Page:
Staffing the police department for the largest city in Northern California is proving to be a headache.
The San Jose Police Department currently has 1,153 budgeted positions with 20 vacancies, according to spokesperson Christian Camarillo. But he said this doesn’t reflect the true number of sworn officers working because at any given time there are people out due to illness, disability or training.
“In terms of working bodies, we’re below 1,000,” Camarillo told San José Spotlight.
San Jose’s population is pushing past 1 million residents, but the city has a comparatively small police department. San Francisco, which has a population of about 875,000, employs a police force of more than 2,100 sworn officers—almost double what San Jose can boast.
Law enforcement officials say San Jose’s police staffing shortage can be traced to 2012, when then Mayor Chuck Reed pushed a ballot measure to reduce pension benefits. The San Jose Police Officers’ Association sued the city to stop the reform and succeeded in saving benefits for existing employees. But hundreds of officers left the department during the protracted struggle, said spokesperson Tom Saggau.
“Since that time, the department has done its best to try to increase staffing, but it’s never been quite enough—it just barely meets or slightly exceeds attrition,” Saggau told San José Spotlight. “We’ve been sort of treading water for some time.”
A recent city report shows SJPD’s budget has grown over the past 20 years, but staffing has decreased. In 2000, the department was budgeted for 1,358 sworn staff. In 2020-21, that number dropped by about 200. SJPD saw an unusually high number of retirements over the past year. There’s also been a record drop in applications: From 10,063 applicants in 2017-18 to 3,375 in the last fiscal year. The department had a budget of $471.5 million in 2020, which accounted for roughly 30% of San Jose’s general fund.
Recruitment has picked up since the slump after 2012, but the police department has seen a small decline in recent years. SJPD hired 158 new recruits in 2018, 140 in 2019 and 105 in 2020. So far this year SJPD has hired 74 new recruits.
During this same period, the number of recruits promoted as officers fluctuated: In 2018, the department promoted 136 recruits, and in 2019 and 2020 it promoted 83 and 88, respectively. One hundred fifteen recruits have been promoted this year.
As to why recruitment proves challenging, Camarillo said police departments in general are struggling to attract candidates in the wake of last summer’s protests over policing and racial justice. But some candidates turn down job offers in San Jose in favor of smaller towns such as Sunnyvale or Santa Clara where they can land better salaries or benefits. Related to this is the challenge of convincing prospective officers to relocate to one of the most expensive cities in the country.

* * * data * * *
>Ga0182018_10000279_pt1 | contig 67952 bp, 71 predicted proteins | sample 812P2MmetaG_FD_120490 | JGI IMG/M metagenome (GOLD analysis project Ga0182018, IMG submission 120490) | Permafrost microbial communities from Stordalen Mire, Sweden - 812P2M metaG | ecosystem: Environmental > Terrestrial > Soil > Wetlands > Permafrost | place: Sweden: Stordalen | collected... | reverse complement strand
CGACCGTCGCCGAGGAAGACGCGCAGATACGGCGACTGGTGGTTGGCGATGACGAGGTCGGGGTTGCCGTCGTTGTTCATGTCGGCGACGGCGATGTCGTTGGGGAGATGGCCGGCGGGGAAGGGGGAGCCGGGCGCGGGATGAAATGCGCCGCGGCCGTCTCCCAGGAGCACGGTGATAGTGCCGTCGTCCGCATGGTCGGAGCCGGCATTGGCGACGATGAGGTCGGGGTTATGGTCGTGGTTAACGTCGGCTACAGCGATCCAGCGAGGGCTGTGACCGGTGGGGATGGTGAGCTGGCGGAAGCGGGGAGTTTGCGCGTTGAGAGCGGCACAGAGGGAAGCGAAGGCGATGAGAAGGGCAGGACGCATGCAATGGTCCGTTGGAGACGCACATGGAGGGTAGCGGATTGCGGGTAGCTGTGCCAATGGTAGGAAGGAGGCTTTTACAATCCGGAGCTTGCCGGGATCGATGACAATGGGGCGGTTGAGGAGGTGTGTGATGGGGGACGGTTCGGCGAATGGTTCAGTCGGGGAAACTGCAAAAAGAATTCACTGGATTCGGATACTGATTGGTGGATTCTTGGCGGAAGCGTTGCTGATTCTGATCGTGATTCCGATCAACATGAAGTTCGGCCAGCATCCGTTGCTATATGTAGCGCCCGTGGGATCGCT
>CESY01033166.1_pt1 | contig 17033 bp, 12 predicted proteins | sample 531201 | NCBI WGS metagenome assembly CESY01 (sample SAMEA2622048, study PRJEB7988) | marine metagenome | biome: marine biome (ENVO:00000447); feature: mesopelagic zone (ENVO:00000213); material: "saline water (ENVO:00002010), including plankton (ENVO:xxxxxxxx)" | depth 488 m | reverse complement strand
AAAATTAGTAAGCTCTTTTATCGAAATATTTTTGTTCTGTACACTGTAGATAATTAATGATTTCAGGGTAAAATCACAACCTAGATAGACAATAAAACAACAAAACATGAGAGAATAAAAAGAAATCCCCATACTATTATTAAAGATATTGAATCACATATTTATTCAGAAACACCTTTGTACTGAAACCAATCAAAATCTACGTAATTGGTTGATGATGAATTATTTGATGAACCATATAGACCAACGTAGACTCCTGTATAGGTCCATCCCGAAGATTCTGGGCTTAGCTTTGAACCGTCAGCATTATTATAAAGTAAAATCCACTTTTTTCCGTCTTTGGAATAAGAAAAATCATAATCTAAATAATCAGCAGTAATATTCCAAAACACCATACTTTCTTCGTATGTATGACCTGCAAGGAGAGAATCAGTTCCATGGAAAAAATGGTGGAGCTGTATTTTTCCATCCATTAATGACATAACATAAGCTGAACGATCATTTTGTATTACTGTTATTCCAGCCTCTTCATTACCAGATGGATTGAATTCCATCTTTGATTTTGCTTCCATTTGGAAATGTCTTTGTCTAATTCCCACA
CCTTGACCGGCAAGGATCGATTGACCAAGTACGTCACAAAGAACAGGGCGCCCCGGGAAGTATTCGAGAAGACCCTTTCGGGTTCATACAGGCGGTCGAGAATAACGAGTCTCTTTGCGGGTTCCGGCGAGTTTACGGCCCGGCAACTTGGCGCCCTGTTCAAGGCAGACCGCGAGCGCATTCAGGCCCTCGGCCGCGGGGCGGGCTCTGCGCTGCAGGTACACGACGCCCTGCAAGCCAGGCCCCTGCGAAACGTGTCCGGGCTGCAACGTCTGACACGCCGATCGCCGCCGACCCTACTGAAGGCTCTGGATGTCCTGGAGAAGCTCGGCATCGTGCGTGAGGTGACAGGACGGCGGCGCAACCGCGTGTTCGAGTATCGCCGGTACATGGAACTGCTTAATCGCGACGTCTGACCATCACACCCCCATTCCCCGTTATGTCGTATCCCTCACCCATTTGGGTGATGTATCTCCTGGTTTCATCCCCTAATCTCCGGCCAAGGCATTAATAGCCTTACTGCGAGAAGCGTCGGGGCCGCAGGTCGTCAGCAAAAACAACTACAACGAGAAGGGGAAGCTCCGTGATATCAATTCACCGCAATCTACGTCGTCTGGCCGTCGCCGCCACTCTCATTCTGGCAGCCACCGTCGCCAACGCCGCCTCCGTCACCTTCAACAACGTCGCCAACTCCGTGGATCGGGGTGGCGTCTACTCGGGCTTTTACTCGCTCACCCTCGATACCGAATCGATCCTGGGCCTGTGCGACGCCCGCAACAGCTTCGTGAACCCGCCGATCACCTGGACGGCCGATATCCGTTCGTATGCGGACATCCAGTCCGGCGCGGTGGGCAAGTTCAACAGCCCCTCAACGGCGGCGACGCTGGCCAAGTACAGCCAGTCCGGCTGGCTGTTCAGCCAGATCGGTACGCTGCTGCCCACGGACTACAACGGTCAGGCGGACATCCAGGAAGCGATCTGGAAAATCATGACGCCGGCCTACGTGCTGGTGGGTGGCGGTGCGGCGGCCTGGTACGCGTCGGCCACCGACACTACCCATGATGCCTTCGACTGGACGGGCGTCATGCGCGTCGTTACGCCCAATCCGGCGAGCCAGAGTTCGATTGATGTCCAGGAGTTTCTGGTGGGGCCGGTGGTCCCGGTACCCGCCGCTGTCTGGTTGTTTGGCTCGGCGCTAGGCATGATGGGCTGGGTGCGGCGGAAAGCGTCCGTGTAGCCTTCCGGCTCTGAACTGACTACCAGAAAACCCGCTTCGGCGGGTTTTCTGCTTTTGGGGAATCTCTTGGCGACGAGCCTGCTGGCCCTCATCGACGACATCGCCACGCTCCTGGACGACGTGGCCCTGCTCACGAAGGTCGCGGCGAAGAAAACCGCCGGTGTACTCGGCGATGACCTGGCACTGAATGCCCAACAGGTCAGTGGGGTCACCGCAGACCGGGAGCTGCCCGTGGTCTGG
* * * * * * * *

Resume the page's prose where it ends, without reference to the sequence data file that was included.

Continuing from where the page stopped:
“Why be a police officer in San Jose and pay $1 million for a home when you could be a police officer in other states and maybe not get paid as much, but the cost of living is way more affordable?” Camarillo said.
Bob Nunez, president of the San Jose/Silicon Valley NAACP, agrees staffing levels are low, but feels it’s important to make sure the community has a say in how officers are deployed.
“I always wonder, what does (staffing) translate to in terms of the kinds of service they’re talking about? Is it actual sworn officers? Is it the kind of community service members who go out and aren’t armed?” Nunez said. “Those are the things I believe need to be discussed… staffing alone isn’t going to be a cure-all.”
‘The less police, the better’
Even as the department tries to grow its staff, it’s responding to more calls from San Jose residents. SJPD received more than 1.2 million calls for service in fiscal year 2019-20, resulting in 331,000 officer responses. That’s up from 274,000 responses compared to 2016-2017.
To meet demand, the department has increased overtime hours by 300% over the past decade—and seven of the top 10 highest paid city employees work for SJPD.
Saggau said he’s concerned overtime is burning out officers, especially those who commute from distant suburbs. He said current response times for priority two calls average at more than 20 minutes—the goal is 11 minutes. Priority two calls are for injuries, property damage, missing persons who are children or people who are at-risk.
The San Jose Police Department is slowly trying to fill up units cut in recent years to ensure officers are always available to take 911 calls.
“One of the units we’re trying to grow back up is traffic enforcement,” Camarillo said, noting that the unit used to have about 50 people but now is down to roughly 15. “Since I’ve been a cop up through now, traffic is usually people’s number one concern… so that’s one unit where I know we’re trying to put people back.”
While staffing is an overriding concern in the police force, some advocates see this as an opportunity for San Jose to re-prioritize its resources.
“I think the less police, the better,” Raj Jayadev, founder of Silicon Valley De-Bug, told San José Spotlight. “If that means our city is going to look into other ways to address people’s needs outside of law enforcement contact or incarceration, that’s going to be better for San Jose.”